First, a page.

Elizabeth Brosig – Restoration Project Manager
Marlee Eckman – Community Outreach Coordinator
Cathy Geiger – Finance & Operations Coordinator
Monica Hescheles – Volunteer Program Manager
Noah Jenkins – Riparian Program Manager
Daniel Newberry – Executive Director
Sara Volk – Outreach & Riparian Specialist / Confluence AmeriCorps Member

Previous Reports

2021 Annual Report

Fish Passage In North Fork Johnson Creek—A Six-Year Journey
Barrier #4 In The Kelley/Mitchell System: Check!
Focus On Monitoring

2020 Annual Report

The Value of Restoration Partnerships
Outreach During a Pandemic
Kelly Creek Dam Removal

2019 Annual Report

New Community Partnerships at Leach Botanical Garden
Ecosystem Restoration at Mitchell Creek
New Prairie Nesting Bird Surveys

2018 Annual Report

20 years of Watershed Wide Event
Our new office!
Pond monitoring
Low cost, cutting edge fish passage

2017 Annual Report

Focus on Equity
Focus on Fish Passage
Focus on Volunteers

2016 Annual Report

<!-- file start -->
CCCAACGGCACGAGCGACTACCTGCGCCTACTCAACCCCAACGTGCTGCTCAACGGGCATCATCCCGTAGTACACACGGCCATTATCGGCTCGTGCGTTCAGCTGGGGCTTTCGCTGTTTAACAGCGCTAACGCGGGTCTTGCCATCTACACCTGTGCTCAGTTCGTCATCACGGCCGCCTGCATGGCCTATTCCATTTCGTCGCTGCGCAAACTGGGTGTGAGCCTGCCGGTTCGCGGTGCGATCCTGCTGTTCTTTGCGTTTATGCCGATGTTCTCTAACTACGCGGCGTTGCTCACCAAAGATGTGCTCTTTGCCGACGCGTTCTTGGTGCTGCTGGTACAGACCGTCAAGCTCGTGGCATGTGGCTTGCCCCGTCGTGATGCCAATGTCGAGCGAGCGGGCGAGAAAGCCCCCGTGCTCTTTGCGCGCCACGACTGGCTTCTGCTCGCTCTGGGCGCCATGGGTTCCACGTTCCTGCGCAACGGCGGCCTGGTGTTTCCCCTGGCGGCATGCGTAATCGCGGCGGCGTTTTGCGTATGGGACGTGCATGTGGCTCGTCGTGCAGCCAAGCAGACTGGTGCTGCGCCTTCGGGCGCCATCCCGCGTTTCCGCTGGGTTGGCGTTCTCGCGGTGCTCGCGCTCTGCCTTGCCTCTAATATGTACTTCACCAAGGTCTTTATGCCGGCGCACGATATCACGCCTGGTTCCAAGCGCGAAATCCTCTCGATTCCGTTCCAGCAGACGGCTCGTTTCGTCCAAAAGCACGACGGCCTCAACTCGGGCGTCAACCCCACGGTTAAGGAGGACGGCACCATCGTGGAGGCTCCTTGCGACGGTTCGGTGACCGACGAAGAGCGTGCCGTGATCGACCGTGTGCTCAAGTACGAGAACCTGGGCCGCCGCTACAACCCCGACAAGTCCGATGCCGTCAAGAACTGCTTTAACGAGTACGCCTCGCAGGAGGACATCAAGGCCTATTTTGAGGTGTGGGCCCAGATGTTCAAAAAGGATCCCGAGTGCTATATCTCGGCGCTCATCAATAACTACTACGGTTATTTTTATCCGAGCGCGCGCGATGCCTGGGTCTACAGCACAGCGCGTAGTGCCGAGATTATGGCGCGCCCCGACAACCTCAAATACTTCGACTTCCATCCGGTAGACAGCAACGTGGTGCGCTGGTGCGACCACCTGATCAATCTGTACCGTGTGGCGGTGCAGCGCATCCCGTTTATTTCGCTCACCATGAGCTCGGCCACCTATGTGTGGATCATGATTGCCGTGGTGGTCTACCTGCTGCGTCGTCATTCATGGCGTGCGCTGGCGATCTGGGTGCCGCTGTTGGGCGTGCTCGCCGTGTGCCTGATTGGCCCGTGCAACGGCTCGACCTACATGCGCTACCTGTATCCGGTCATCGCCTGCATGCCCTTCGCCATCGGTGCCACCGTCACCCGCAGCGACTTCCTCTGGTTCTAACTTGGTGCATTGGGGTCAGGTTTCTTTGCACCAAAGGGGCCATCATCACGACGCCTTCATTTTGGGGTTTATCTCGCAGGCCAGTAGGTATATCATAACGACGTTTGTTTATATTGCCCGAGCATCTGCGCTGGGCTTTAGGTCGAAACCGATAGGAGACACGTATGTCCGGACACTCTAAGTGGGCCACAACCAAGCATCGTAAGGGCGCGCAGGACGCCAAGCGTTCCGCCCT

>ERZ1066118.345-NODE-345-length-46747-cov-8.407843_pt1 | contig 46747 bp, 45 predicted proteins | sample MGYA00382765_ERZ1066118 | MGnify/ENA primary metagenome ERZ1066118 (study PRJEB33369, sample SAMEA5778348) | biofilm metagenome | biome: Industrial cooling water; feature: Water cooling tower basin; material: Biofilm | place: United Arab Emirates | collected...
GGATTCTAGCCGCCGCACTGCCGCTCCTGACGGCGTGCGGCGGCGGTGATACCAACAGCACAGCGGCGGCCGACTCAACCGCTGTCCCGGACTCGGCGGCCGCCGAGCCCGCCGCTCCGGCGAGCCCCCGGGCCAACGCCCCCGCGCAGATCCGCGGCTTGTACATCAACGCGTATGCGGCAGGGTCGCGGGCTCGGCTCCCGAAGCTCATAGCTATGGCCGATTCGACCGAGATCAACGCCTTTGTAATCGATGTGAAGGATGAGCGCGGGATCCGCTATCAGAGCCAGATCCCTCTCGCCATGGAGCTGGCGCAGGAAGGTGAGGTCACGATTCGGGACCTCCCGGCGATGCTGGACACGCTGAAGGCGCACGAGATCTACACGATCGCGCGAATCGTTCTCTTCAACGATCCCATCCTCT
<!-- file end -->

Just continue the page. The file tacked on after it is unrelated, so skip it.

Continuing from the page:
Culvert replacement on Badger Creek
New beaver and dragonfly survey projects
New record for volunteer participation
Workforce development project for green jobs

2015 Annual Report

JCWC’s 20th anniversary
New 10-year Action Plan
Tacoma MAX boardwalk opening
Street tree inventories in Powellhurst-Gilbert

2014 Annual Report

Prioritization of 273 culverts throughout watershed
Science Pub Talks
Riparian program

2013 Annual Report

Rain garden at Saint Mary Ethiopian Orthodox Church
Salmon habitat improvements  at Tacoma MAX Station
Fish passage & stream flow assessments
Work with stream side landowners

2012 Annual Report

Citizen science research and monitoring projects
Statistics on fish surveys
JCWC’s volunteer program

2011 Annual Report

Messages from Board Chair and Executive Director
Current strategic plan
Johnson Creek Interjurisdictional Committee
Outreach and educational efforts

2010 Annual Report

Launch of the Conservation Registry
Watershed Wide annual volunteer event
Freshwater mussel surveys
Youth Engage Program